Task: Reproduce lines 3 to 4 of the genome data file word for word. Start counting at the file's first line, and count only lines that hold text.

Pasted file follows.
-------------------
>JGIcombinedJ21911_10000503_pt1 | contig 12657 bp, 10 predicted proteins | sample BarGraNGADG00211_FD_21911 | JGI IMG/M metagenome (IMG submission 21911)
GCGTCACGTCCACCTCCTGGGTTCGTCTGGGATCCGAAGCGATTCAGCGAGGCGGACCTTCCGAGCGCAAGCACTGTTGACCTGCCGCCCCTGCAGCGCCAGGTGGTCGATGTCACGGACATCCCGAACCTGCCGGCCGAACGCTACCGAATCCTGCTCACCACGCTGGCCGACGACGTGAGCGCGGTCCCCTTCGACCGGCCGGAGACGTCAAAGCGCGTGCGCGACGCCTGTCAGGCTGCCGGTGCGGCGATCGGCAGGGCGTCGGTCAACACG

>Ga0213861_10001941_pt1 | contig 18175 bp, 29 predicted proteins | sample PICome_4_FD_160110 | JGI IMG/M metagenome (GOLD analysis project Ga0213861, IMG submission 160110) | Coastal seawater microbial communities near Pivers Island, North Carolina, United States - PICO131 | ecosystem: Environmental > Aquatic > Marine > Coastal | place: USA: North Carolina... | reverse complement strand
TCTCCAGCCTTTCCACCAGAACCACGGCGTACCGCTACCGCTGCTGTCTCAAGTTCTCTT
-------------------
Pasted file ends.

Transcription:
>Ga0213861_10001941_pt1 | contig 18175 bp, 29 predicted proteins | sample PICome_4_FD_160110 | JGI IMG/M metagenome (GOLD analysis project Ga0213861, IMG submission 160110) | Coastal seawater microbial communities near Pivers Island, North Carolina, United States - PICO131 | ecosystem: Environmental > Aquatic > Marine > Coastal | place: USA: North Carolina... | reverse complement strand
TCTCCAGCCTTTCCACCAGAACCACGGCGTACCGCTACCGCTGCTGTCTCAAGTTCTCTT